Trump, Brexit, the demise of the NHS, the rise of the right across Europe, the devastating refugee crisis, an increasingly vulnerable natural environment, and increasingly terrifying global instability. There is so much that is wrong with the world at the moment it can be hard to know where to start.

There are those who have dedicated themselves to a very clear path of activism, honing in on one cause and throwing their time and energy behind it, and others who are convinced that there is very little point in doing anything – that the cogs will keep turning in the same direction however big the groundswell of people that want things to change.

I am still trying to work out what my one clear path is – the aspect of all this mess that I feel most passionate about and where I have the knowledge and skills to be able to make a real difference. But in the meantime I know I cannot sit pessimistically back and just do nothing.

There have been lots of articles doing the rounds to kickstart people into action, some of which I have found more useful than others. In no particular order, here is my current list of things to do to begin to affect positive change. Hopefully there will be something here to keep you moving forward!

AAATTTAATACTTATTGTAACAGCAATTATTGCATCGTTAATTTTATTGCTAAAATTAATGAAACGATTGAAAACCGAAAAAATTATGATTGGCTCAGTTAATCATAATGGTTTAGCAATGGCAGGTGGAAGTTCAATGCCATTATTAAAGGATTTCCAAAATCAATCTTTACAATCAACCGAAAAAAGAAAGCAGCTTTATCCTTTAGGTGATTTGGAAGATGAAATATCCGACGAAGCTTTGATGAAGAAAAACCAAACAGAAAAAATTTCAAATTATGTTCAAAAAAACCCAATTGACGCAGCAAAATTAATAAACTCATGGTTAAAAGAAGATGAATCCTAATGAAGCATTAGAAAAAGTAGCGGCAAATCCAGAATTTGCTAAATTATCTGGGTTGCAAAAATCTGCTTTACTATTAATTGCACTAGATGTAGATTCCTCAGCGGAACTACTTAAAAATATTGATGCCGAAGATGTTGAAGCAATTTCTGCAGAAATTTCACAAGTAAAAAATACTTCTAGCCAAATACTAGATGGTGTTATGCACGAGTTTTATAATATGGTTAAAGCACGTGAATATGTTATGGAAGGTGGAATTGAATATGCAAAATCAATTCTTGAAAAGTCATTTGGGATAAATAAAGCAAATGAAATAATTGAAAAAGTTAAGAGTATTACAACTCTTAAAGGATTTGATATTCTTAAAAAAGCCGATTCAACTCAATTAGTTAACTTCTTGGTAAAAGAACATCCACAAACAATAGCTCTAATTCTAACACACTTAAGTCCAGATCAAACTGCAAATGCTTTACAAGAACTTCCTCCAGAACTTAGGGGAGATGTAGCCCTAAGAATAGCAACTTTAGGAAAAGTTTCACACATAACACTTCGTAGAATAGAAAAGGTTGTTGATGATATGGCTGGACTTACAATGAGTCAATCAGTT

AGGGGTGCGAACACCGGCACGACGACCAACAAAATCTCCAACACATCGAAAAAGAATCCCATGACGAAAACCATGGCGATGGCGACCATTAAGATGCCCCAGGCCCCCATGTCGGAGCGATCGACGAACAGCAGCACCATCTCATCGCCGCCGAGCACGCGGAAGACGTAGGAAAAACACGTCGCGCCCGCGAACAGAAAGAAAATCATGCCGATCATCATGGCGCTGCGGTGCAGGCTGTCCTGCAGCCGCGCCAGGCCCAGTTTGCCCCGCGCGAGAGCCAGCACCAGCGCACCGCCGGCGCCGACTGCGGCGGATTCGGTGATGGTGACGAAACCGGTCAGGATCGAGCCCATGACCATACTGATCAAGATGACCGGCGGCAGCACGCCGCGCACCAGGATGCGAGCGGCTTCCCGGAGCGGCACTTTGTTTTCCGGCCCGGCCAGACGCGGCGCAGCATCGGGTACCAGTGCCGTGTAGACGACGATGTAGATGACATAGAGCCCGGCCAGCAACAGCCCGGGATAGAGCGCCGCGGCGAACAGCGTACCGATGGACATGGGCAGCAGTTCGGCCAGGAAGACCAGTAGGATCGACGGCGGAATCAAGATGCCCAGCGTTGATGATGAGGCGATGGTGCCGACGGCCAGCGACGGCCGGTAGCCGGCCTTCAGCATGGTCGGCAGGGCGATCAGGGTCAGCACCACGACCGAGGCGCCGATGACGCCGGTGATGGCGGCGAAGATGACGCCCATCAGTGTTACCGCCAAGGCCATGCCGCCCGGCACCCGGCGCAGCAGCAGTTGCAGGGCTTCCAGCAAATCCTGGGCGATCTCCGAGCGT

Seek solidarity

Sign petitions. Join rallies. Go on protests. Take part in twitterstorms. On their own, these things might not always achieve an awful lot – but the very process of coming together with other people who feel as strongly as you do that things need to change can help you to keep going and find the strength to take things to the next level. If you seek out local action you might meet people close to you who can help you generate ideas and turn your frustrations into campaigns – and at the very least we are collectively sending out a message that our political leaders do not speak for us. It might not feel like they’re paying much attention, but there are plenty of people who are.